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Problems about print result
We have to change a shape of "pin" and "hole".
There are many hole and pin on Shellmo, so we will see same problem at them, too.
I have used similar pins with limited success. The linear stress tends to work them loose even if they don't break. I changed to a post and tube. I have had success even without gluing. I made several with the approximate dimensions you are using and they have potential. They cannot be removed without breaking the cap but they are easy to make in abundance and easy to replace.
If the hole could be slightly larger allowing the pins to be slightly larger it would be a great advantage. It looks like you have some room.
Most the files on Shellmo would be a great challenge on FDM printers but I will certainly try it later this year because it is a very,very nice piece of work.
Thank you very much.
I'm looking forward to !
If a design for the home printer should be successful, one has to forget all kind of fine and fragile structures. I am a member of a 3D printer group here in Hannover and have seen "some" home build printers and what results you can archive with it - don't expect to much. And even if you have calibrated everything and are using best materials, fine structures can be frustrating.

This in mind I have some fear about the durability of all the crank pins and the worm gear of the actual centipede design. This is only a feeling because I have not build something like this with an 3D printer!

But especially the durability is what a design makes successful. Making Shellmo is one part - programming and using it is the other much longer phase!

Building my RepRap 3D printer I didn't care about using lots of not printed parts because I wanted to get a reliable printer - same with Shellmo!

I am just printing RepWalker in ABS and am curious about the durability of its gear - maybe I will be positively surprised ;-)

I changed all pins from 4 mm diameter to 5 mm. 4 mm would be fine for good printers and if you are knowing what you are doing but I want to make it fool proof...

Because I came back to my printer after 6 month and I was using new filament I had to play a little with all the settings. As I started with 3D Printing I was using Skeinforge a lot because of it's possibilities to fine tune everything - maybe a problem of German Engineers ;-) For easy printing I gave Slic3r a chance. But with this fine structures Slic3r had a problem. It tends to not following the outer lines exactly and splitting them at random points. Especially with the claws I had some problems to get them stable.

Now I went back to the free KISSlicer. This is a good compromise of nice settings and easy to use operation. Best of all it don't "invent" new outlines like the Slic3r and produces stable print layouts.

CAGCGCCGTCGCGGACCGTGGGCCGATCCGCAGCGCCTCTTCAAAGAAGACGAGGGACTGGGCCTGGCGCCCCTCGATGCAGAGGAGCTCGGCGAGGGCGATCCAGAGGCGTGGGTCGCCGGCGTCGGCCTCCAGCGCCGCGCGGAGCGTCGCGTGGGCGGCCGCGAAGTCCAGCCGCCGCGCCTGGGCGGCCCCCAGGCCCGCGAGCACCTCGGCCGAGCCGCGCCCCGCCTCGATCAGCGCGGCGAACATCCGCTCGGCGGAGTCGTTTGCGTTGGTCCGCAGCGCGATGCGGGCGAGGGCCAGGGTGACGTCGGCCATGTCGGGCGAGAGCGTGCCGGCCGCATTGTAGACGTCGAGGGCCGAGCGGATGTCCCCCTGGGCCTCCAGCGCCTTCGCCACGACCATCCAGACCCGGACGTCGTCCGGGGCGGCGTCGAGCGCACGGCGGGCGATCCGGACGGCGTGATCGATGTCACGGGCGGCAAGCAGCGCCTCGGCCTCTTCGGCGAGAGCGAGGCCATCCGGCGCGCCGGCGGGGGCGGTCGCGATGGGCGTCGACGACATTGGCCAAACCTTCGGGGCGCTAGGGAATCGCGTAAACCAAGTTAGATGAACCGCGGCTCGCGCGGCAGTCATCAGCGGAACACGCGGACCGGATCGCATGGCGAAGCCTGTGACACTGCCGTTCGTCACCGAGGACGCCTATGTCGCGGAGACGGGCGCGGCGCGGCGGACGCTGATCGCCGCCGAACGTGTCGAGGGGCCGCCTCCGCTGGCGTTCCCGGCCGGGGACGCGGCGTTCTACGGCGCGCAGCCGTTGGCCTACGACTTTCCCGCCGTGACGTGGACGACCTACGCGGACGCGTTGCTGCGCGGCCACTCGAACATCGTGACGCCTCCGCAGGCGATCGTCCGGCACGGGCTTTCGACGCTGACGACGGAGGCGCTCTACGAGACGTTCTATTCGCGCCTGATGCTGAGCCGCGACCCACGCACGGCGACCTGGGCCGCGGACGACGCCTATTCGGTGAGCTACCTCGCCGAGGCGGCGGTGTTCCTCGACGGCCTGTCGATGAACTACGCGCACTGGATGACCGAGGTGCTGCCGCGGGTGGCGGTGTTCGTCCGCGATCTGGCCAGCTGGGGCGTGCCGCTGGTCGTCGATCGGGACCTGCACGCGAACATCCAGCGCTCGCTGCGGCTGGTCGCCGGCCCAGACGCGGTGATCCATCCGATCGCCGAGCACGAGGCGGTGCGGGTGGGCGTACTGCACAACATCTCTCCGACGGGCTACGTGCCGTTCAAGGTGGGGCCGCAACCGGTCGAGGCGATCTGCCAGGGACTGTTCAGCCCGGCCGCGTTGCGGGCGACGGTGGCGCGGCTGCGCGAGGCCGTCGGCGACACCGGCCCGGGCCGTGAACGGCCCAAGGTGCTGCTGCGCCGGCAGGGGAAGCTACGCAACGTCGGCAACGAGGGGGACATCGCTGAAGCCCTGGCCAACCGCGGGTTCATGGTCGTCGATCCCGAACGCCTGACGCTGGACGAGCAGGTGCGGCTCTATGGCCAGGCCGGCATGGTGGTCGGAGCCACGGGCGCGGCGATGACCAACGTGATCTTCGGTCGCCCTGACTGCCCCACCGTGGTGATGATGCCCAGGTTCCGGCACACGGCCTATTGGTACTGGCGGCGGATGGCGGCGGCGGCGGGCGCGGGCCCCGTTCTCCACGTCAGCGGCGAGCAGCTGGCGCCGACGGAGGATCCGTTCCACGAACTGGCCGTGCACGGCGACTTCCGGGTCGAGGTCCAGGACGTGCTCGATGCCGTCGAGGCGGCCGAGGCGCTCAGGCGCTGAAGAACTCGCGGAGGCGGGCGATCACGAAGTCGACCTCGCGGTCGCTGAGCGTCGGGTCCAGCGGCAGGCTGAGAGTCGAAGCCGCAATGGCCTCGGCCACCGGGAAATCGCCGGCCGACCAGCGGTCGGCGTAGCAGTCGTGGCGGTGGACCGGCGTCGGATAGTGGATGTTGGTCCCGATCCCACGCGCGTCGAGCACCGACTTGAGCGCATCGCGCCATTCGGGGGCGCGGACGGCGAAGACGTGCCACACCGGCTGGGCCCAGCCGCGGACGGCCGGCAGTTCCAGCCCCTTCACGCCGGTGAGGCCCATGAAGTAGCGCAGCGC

Have a look at KISSlicer here. First the support made the crank pin unstable:
[Image: 2014-04-25.204400.jpg]

By changing the extruson width and the number of loops I got this result:
[Image: 2014-04-25.204300.jpg]

Printing with this was easy. I am using a nozzle with about 0.45 mm diameter and printed this with 0.5 mm layer height and 0.6 mm extrusion width.
To get this parts stable during printing I used a Z-lift when moving from one pin to the other, a prime pillar and a little fan to cool it.
It came out verry strong. So if people want to print it with 0.25 mm layer height it would come out even better...
[Image: 2014-04-25.193444-k.jpg]

As you can see I have to play with the seam positioning and the seam hiding.
I have a feeling some of this is more related to how each program is handling stls that aren't perfect solids. Most of Sho's stls are not perfect solids from what I can tell. Because Sketchup is a "surface" modelling tool is very difficult to keep things "solid" and good strong slices require this and its confusing for the slicers when they reach reversed faces internally etc etc in the model.

I am thinking the other factor is extrusion diameter and part dimensions where the slicer has to figure out how to match them up and they have different algorithms.

I am happy you posted these results because it is interesting how each program is handling them and is really helpful for others.

I am having a similar issue I think on the micropede cranks where makerware is not fusing each cylinder shape were they meet how you would expect a solid to be sliced. So what happens is they snap really easily.

In my case, no many times but the same problem occur at Replicator2 with Makerware.(Picture: Red parts)
But, the case of my RepRap with "Cura", no problem (Picture: Blue parts)

If you change CAM to other software, I think it will be difference result...
I am happy to have a slicer (KISSlicer) which enables me to set layer height AND extrusion width. So I established a design standard of 0.5 in height and 0.6 in width. This makes it easy for the slicer to find a perfect fit. Because we are building small parts with thin walls it is good to have no "air" in the wall.

Therefore all my designs have wall thicknesses of a fraction of 0.6 = 0.6 - 1.2 - 1.8 - 2.4 and so on. An as mentioned above you also can print this with 0.25 mm in height and 0.3 in width...

So finaly we 3 are awake at the same time ;-)
(04-26-2014 11:39 PM)sho Wrote: [ -> ]the case of my RepRap with "Cura", no problem
Do you have an Ultimaker at home or are you using Cura with an other RepRap printer? I never tryed out Cura.

Can you set the extrusion width in Cura or in your Makerbot Software?
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